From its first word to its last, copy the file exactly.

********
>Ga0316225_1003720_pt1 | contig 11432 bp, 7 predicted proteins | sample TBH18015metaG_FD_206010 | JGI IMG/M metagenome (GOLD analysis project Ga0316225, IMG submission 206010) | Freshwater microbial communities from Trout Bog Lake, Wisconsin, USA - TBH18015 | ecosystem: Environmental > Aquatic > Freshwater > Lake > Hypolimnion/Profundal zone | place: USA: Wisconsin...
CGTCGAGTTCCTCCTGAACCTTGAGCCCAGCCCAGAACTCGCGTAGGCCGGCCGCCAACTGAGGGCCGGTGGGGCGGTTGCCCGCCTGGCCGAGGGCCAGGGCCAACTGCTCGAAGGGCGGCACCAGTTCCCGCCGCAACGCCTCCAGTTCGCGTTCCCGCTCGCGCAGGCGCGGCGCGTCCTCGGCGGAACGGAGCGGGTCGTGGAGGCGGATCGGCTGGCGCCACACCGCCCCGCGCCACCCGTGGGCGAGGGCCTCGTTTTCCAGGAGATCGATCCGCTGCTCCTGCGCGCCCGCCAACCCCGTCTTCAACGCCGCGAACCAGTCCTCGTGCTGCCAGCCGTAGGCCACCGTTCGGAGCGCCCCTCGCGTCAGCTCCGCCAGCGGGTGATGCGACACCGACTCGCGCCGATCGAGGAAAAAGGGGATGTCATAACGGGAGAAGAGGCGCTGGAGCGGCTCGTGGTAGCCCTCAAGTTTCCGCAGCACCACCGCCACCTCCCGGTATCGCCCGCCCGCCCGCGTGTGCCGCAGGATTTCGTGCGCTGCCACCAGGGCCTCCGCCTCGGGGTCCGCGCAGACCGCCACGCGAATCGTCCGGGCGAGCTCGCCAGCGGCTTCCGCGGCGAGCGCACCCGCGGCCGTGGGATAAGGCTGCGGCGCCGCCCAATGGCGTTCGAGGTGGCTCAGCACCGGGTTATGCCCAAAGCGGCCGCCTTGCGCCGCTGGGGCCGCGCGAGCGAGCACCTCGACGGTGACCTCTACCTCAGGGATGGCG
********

>Ga0316225_1003720_pt1 | contig 11432 bp, 7 predicted proteins | sample TBH18015metaG_FD_206010 | JGI IMG/M metagenome (GOLD analysis project Ga0316225, IMG submission 206010) | Freshwater microbial communities from Trout Bog Lake, Wisconsin, USA - TBH18015 | ecosystem: Environmental > Aquatic > Freshwater > Lake > Hypolimnion/Profundal zone | place: USA: Wisconsin...
CGTCGAGTTCCTCCTGAACCTTGAGCCCAGCCCAGAACTCGCGTAGGCCGGCCGCCAACTGAGGGCCGGTGGGGCGGTTGCCCGCCTGGCCGAGGGCCAGGGCCAACTGCTCGAAGGGCGGCACCAGTTCCCGCCGCAACGCCTCCAGTTCGCGTTCCCGCTCGCGCAGGCGCGGCGCGTCCTCGGCGGAACGGAGCGGGTCGTGGAGGCGGATCGGCTGGCGCCACACCGCCCCGCGCCACCCGTGGGCGAGGGCCTCGTTTTCCAGGAGATCGATCCGCTGCTCCTGCGCGCCCGCCAACCCCGTCTTCAACGCCGCGAACCAGTCCTCGTGCTGCCAGCCGTAGGCCACCGTTCGGAGCGCCCCTCGCGTCAGCTCCGCCAGCGGGTGATGCGACACCGACTCGCGCCGATCGAGGAAAAAGGGGATGTCATAACGGGAGAAGAGGCGCTGGAGCGGCTCGTGGTAGCCCTCAAGTTTCCGCAGCACCACCGCCACCTCCCGGTATCGCCCGCCCGCCCGCGTGTGCCGCAGGATTTCGTGCGCTGCCACCAGGGCCTCCGCCTCGGGGTCCGCGCAGACCGCCACGCGAATCGTCCGGGCGAGCTCGCCAGCGGCTTCCGCGGCGAGCGCACCCGCGGCCGTGGGATAAGGCTGCGGCGCCGCCCAATGGCGTTCGAGGTGGCTCAGCACCGGGTTATGCCCAAAGCGGCCGCCTTGCGCCGCTGGGGCCGCGCGAGCGAGCACCTCGACGGTGACCTCTACCTCAGGGATGGCG